I graduated from Cedarville University in 2004 with a degree in Spanish and minors in Music and Bible. After graduation, I taught in an urban elementary school for two years and then served in Mexico as a missionary for a year and a half as a house mother at an orphanage. In 2011, I completed my Master’s degree in Library and Information Science and am currently working as a children’s librarian.
I protest the dissolution of the philosophy department at Cedarville because the study of philosophy is necessary for scholarly community. Philosophy teaches people how to listen, think, and communicate distinct ideas between individuals. This is essential for a Christian university community where students of different backgrounds live for four years with a common goal: to grow in the wisdom and knowledge that will transform the world for Christ through various vocations. These skills also provide success for Cedarville graduates, living outside of the bubble, interacting with ways of living or thinking that are different from their own.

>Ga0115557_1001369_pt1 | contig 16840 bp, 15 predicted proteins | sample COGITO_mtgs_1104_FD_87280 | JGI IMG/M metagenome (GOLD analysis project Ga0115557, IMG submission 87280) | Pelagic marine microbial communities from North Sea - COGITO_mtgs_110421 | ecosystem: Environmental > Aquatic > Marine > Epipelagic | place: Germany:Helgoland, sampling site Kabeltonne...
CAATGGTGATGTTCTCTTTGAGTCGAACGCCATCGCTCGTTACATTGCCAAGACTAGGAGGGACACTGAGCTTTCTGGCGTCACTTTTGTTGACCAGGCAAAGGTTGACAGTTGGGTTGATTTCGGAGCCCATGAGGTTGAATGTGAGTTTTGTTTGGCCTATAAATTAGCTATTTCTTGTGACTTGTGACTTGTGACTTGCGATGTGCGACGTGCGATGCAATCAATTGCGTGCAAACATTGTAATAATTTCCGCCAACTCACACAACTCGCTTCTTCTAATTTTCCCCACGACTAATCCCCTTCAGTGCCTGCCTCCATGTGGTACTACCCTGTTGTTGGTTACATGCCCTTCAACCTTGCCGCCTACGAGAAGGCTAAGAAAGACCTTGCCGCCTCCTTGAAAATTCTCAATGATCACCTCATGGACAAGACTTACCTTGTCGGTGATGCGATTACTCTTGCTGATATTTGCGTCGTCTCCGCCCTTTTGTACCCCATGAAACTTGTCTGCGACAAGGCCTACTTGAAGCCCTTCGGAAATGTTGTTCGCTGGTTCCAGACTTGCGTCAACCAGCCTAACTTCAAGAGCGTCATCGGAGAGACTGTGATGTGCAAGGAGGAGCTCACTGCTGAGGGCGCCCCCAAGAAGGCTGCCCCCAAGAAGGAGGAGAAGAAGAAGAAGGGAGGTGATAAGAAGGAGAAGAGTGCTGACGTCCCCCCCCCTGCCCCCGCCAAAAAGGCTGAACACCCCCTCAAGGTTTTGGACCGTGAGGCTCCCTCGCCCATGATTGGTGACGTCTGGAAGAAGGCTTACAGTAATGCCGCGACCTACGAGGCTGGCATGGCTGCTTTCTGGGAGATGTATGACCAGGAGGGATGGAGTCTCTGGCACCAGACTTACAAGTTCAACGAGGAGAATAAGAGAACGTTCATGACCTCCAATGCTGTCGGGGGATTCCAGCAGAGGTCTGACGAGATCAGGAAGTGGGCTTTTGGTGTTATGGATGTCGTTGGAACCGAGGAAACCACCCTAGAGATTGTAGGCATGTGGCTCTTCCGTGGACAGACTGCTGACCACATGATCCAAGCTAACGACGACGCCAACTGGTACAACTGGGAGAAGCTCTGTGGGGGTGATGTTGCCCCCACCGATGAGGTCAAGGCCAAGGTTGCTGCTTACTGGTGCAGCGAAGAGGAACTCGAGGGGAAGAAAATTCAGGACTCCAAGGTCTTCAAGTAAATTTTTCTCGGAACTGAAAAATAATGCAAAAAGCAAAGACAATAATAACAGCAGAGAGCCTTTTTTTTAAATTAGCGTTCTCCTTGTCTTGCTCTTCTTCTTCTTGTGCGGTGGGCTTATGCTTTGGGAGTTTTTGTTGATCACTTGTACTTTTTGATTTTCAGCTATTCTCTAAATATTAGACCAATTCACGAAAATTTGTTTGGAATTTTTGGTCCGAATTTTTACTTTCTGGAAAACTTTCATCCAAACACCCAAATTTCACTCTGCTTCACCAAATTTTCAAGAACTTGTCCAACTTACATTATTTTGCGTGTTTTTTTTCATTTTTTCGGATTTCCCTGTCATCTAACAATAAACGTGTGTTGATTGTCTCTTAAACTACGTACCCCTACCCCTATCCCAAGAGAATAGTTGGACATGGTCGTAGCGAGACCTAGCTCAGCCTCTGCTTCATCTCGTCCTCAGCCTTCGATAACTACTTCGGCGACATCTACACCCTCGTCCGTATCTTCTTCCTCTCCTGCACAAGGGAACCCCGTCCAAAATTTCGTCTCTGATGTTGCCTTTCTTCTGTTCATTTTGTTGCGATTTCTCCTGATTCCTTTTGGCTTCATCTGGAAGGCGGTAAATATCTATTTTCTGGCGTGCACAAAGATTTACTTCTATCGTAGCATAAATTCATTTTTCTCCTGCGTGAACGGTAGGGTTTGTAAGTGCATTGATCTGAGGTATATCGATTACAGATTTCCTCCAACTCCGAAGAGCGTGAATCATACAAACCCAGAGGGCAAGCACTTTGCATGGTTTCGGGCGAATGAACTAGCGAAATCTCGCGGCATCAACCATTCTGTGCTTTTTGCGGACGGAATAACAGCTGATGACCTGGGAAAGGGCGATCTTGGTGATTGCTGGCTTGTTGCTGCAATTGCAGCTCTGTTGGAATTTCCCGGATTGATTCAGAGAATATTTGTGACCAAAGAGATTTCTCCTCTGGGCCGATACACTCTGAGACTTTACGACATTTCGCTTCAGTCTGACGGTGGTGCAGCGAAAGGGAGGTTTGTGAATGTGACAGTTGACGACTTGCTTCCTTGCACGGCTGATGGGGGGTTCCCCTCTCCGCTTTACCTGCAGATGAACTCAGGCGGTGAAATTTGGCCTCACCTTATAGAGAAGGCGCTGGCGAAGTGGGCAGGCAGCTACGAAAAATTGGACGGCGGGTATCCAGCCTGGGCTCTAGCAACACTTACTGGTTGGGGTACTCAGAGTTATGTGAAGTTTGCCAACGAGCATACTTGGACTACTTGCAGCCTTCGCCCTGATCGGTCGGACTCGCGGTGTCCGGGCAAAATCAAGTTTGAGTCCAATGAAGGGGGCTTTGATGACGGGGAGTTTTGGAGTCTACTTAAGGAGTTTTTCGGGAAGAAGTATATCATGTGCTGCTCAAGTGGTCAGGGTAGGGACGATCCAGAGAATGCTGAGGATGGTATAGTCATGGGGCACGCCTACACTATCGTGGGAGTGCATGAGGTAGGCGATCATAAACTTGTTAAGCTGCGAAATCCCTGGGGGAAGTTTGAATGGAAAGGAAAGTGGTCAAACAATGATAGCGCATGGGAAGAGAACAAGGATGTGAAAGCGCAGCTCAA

Philosophy, a beautiful dialogue of questions and answers, parallels rabbinical teaching methods, methods Jesus himself engaged in, particularly in Luke 2:46-52. After which, the Bible says, “Jesus grew in wisdom and stature, and in favor with God and man.” (Luke 2:52 NIV) There is no better way to be a “Christ-centered” institution, than to teach students to interact with others in the same manner as Christ did, sitting, listening, and asking questions.
If we expect Cedarville students to grow as Jesus did, we need to give them the opportunity to pursue wisdom and love knowledge. The philosophy program and its skillful professors form an integral part of teaching students to “engage their spheres-of-influence.” This program should and must continue to influence lives, both of their students and the people they interact with, as long as Cedarville envisions these goals as a crucial part of their institutional mission.